Home Top 10 iPhone Novelty Apps of All Time

Top 10 iPhone Novelty Apps of All Time

When Apple launched the iPhone back in 2007, it was clear that this was a sophisticated device that would change the world. For the first time, we had a computer small enough to put in our pockets. Here are the top ten iPhone novelty apps of all time.

The miracle of the iPhone meant that we wouldn’t just be able to talk to friends wherever we were — we’d also be able to see them, message them, and even play games with them.

So it wasn’t long before we were also sending each other digital farts, pretending we were goats and using our phones as lightsabers. The early days of the iPhone were the glory days of novelty apps.

The utter splendor and happiness from the iPhone hasn’t gone away. Here are the top ten iPhone novelty apps of all time.

  1. iFart

Top of the list is an app that caused a stink by blasting to the top of the charts on Christmas Day 2008. The app lingered in the top ten delights for more than a year and recently — it’s come sneaking back out. iFart offers a range of different fart sounds and features and has been used by stars as big as George Clooney, Kathie Lee Gifford, and Lance Armstrong.

  1. Talking Tom Cat

Virtual pet friends were all the rage in the early days of the iPhone, and dominating the pack was Tom the Talking Cat. You could talk to him, poke him, feed him, and of course, hear him fart. Just like a real cat.

  1. RunPee

Not all novelty apps are useless. RunPee will tell you the best time to run for a pee when you’re watching a movie. No need to hit pause and make everyone wait. Just check the app, cross your legs until you reach that quiet moment, then run and pee. The app will even tell you what you missed.

  1. iShaver PRO

But some apps really are useless. iShaver Pro puts a virtual electric shaver on your iPhone. You can choose a hair color, pick a shaver, select a length, and even add a vibration. Turn it on and bristles flow across the phone. What you won’t end up with is shorter hair.

  1. Ham Horn

iFart isn’t the only app that can make a noise. Ham Horn takes the idea of a virtual air horn and adds rap. Pick a noise or record your own, then blast your friends. They’ll love it.

  1. Crack & Break it!

Technology can be a frustrating thing, and that’s true of your iPhone too. Crack & Break It! lets you take out that frustration by smashing stuff, including your phone. Touch the screen to add cracks or break virtual light bulbs and glass blocks. You can even hear them break. Very satisfying.

  1. Milk the Cow

The iPhone generated some classic casual games: Angry Birds, Fruit Ninja, 2048… Milk the Cow. Tug on a virtual cow’s udders as quickly as you can to fill a bucket with fresh milk. It’s what you’ve always wanted to do.

  1. InstaSaber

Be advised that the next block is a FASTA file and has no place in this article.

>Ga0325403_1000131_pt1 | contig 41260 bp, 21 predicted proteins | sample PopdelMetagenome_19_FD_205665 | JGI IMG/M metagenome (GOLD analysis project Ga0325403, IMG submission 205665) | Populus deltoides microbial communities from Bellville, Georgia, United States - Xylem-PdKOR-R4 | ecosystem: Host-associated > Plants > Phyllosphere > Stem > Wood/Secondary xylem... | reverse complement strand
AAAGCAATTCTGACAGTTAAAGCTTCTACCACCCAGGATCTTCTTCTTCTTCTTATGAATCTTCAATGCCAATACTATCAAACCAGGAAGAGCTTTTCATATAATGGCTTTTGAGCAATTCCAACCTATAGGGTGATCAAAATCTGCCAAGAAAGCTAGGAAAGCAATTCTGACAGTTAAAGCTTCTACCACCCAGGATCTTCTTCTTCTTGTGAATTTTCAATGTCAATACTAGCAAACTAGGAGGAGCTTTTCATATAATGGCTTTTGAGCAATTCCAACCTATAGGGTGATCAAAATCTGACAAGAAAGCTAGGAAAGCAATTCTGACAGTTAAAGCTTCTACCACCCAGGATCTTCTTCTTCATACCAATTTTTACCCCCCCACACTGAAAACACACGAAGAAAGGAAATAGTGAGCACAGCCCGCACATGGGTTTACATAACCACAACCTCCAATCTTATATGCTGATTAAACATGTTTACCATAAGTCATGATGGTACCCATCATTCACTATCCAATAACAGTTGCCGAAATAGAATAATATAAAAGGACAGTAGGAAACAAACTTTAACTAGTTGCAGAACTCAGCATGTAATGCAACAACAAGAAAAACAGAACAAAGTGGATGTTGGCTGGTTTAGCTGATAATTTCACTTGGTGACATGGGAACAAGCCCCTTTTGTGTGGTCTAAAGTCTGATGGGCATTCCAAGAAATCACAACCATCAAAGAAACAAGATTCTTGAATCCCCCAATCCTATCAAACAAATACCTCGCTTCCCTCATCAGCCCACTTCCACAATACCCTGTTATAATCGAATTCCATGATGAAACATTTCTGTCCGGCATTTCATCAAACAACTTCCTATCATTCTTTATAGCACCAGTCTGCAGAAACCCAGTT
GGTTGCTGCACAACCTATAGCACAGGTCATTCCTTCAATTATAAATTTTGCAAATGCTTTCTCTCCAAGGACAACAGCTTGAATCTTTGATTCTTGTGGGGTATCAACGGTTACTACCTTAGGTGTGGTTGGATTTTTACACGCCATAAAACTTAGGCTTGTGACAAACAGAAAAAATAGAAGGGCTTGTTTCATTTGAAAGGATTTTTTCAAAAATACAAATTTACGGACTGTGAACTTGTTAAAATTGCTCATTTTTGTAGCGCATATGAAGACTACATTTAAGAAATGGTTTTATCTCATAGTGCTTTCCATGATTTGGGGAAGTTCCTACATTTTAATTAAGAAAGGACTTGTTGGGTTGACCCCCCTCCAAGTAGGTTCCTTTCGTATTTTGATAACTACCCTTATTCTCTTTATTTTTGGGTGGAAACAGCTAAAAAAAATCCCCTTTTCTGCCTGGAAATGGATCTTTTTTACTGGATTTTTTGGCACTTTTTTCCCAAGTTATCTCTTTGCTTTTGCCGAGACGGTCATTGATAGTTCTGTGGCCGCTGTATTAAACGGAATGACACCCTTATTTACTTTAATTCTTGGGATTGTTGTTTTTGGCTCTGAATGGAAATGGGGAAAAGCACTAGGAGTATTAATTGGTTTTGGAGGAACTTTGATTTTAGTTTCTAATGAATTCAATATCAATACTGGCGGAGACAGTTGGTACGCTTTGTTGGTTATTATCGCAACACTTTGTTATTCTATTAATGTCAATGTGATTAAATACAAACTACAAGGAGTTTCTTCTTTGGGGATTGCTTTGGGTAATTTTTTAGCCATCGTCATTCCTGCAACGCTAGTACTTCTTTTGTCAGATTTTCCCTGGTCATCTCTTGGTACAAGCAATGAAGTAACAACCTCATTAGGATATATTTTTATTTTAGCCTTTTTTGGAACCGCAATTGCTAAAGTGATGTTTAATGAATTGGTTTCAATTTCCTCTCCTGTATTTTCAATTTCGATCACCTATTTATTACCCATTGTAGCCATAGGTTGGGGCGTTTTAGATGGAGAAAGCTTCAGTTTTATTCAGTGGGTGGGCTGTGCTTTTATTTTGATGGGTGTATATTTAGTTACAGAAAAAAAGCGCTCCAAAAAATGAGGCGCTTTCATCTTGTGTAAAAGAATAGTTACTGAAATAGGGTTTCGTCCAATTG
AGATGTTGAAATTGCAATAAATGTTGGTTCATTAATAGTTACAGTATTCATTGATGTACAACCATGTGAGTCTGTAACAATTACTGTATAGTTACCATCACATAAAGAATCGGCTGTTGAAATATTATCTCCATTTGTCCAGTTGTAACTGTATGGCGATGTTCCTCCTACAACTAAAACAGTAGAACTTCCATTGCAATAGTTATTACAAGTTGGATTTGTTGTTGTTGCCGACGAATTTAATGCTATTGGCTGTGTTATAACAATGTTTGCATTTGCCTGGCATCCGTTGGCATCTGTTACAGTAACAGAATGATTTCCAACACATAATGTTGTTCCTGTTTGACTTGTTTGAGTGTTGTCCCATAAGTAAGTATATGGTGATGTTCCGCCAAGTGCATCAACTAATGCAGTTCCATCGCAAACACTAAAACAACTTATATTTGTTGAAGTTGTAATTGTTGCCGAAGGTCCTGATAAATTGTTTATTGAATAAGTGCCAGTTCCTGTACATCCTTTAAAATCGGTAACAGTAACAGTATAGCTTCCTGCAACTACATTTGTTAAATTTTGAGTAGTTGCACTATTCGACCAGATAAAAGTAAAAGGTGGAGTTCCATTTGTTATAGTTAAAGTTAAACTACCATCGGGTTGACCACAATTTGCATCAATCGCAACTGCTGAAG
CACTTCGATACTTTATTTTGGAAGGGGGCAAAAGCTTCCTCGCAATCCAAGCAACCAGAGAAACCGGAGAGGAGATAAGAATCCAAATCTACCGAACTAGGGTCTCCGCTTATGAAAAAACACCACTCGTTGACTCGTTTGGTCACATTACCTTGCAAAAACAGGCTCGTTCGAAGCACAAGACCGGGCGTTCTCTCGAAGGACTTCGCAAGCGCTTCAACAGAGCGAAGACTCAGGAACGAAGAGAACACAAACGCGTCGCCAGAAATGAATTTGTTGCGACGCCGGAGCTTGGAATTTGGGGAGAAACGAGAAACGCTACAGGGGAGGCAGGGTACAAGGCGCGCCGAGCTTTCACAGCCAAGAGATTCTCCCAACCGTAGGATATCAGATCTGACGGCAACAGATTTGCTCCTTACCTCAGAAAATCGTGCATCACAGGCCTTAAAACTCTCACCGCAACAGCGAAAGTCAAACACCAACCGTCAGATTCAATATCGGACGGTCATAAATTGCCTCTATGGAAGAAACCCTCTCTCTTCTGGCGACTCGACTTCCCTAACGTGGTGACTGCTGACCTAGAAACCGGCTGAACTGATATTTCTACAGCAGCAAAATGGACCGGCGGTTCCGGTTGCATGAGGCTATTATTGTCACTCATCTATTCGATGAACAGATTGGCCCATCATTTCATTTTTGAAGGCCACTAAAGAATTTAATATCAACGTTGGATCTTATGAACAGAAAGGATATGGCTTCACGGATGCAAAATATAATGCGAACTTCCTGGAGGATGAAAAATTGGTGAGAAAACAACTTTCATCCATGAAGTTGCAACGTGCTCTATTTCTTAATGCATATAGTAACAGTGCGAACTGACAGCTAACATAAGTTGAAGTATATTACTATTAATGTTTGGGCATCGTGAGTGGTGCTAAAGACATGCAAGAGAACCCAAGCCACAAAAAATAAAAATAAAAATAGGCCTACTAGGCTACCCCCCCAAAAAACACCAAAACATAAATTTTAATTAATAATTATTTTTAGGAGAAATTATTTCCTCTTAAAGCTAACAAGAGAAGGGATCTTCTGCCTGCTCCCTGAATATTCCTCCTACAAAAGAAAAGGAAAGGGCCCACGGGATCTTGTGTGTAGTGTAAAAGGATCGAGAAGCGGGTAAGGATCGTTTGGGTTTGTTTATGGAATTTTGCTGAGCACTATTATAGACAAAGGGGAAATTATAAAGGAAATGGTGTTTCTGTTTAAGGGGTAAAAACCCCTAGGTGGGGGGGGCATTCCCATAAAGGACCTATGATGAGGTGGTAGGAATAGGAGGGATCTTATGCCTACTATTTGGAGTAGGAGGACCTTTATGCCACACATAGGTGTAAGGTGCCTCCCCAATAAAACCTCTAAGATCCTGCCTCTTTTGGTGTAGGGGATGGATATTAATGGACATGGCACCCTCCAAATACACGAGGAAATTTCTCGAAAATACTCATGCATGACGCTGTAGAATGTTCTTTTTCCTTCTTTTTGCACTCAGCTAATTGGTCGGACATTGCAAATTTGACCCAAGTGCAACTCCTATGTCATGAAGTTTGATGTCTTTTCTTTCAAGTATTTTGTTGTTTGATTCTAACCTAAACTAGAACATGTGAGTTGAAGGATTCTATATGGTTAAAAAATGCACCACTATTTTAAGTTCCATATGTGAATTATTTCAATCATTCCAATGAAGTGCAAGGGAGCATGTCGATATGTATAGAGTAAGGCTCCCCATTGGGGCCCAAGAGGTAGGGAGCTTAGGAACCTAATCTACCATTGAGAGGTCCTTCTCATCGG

The first novelty apps were simple things. But as the iPhone developed, new technology allowed for new possibilities. Nintendo used Augmented Reality (AR) to organize real hunts for virtual Pokemon and created a global phenomenon. 2020CV Inc. used the same technology to turn rolled-up paper into a virtual lightsaber. It’s not recommended for people with short arms.

  1. Hanx Writer

One of the criticisms of early iPhone apps, even the official ones, was their skeuomorphism: new applications were designed to look like old tools. The Notepad app, for example, looked like a block of yellow, lined paper, complete with torn pages. Actor and typewriter aficionado Tom Hanks took that poor design choice even further by helping to develop an app that recreated the look and feel of a typewriter, complete with sounds and carriage returns. Just don’t apply whitener to the screen.

  1. Goat Simulator

And finally, what is an iPhone for if not to extend horizons, to see the world in an entirely new way, and experience new things? And what better way to do that than as a goat? Goat simulator lets you skate, play football, and wreck stuff — all as a goat.

Even Steve Jobs didn’t think of that.

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The ReadWrite Editorial policy involves closely monitoring the tech industry for major developments, new product launches, AI breakthroughs, video game releases and other newsworthy events. Editors assign relevant stories to staff writers or freelance contributors with expertise in each particular topic area. Before publication, articles go through a rigorous round of editing for accuracy, clarity, and to ensure adherence to ReadWrite's style guidelines.

Brad Anderson
Former editor

Brad is the former editor who oversaw contributed content at ReadWrite.com. He previously worked as an editor at PayPal and Crunchbase.

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